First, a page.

By Sarah Harper for The Island Eye News
It has been a busy Fall migration season at Sullivan’s Island Bird Banding Station!
Unfortunately, we had to cancel quite a few banding days due to wind, rain and a tropical storm. We banded over 700 birds from over 40 different species! I’m working hard on the tedious task of data entry and I’ll have the exact numbers and species totals ready by the end of the month. In September, we had a wide variety of warbler species moving through our area, including yellow warblers, common yellowthroats, and American redstarts. Gray catbirds passed through our area in high numbers at the end of September and early-October. Starting in mid-October, Yellow-rumped warblers paraded in and now, many of them are settling in to stay for the winter.
The shrubby vegetation in the maritime forest provides an excellent food source for migrating birds. Native plants such as pokeberries, dewberries, red cedars and wax myrtles provide a critical source of high-energy berries. Insect food is also vitally important for birds looking to quickly build fat stores before continuing on their fall journeys that can span thousands of miles. The adult male Sharp-shinned Hawk pictured was banded at the station last week. Sharpies overwinter in our area and return north to their breeding grounds each Spring. One Sharp-shinned hawk we banded in 2016 was recaptured later that year by another bander in New Jersey! Recaptures and recoveries of migratory songbirds are rare in bird banding, but they still provide vital data on migration routes, site fidelity and longevity.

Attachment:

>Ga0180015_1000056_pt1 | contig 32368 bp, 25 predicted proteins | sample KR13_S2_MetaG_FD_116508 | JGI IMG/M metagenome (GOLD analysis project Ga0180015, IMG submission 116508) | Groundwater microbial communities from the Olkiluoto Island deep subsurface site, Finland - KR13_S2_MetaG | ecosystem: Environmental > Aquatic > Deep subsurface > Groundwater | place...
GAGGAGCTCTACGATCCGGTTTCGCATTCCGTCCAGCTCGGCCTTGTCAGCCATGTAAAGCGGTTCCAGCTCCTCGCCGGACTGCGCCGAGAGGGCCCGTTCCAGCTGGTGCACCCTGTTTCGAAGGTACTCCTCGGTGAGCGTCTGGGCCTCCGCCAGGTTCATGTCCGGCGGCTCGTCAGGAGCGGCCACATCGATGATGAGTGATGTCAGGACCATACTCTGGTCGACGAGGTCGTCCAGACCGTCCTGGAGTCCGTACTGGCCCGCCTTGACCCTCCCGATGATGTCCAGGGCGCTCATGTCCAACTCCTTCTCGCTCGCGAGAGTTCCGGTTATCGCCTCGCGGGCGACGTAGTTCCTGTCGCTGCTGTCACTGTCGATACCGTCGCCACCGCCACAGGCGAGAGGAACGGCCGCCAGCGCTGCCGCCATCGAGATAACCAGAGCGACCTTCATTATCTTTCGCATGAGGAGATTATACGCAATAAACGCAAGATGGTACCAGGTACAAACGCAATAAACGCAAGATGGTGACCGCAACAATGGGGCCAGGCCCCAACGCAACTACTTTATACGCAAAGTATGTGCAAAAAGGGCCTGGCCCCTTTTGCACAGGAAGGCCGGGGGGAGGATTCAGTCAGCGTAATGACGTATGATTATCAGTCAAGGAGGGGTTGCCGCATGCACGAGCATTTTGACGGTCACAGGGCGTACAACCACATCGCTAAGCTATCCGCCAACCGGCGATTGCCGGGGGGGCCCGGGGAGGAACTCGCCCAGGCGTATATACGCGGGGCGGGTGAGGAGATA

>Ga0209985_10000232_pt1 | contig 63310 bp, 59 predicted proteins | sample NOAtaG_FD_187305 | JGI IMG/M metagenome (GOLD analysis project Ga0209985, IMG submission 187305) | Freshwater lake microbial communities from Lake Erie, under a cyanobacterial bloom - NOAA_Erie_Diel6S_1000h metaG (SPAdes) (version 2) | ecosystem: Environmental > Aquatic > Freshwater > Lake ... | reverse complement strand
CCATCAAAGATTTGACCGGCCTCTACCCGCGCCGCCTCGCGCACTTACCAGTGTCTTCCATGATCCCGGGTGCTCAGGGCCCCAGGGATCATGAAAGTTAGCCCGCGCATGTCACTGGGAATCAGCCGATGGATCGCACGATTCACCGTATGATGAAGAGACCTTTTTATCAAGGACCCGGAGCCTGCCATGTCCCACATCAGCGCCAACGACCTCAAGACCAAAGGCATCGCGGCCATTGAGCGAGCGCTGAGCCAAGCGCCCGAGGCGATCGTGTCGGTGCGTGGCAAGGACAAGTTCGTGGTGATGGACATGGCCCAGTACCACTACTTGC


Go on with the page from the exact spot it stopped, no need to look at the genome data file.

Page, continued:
If you are interested in visiting or volunteering for the Sullivan’s Island Bird Banding Station, you can contact Sarah Harper at email@example.com.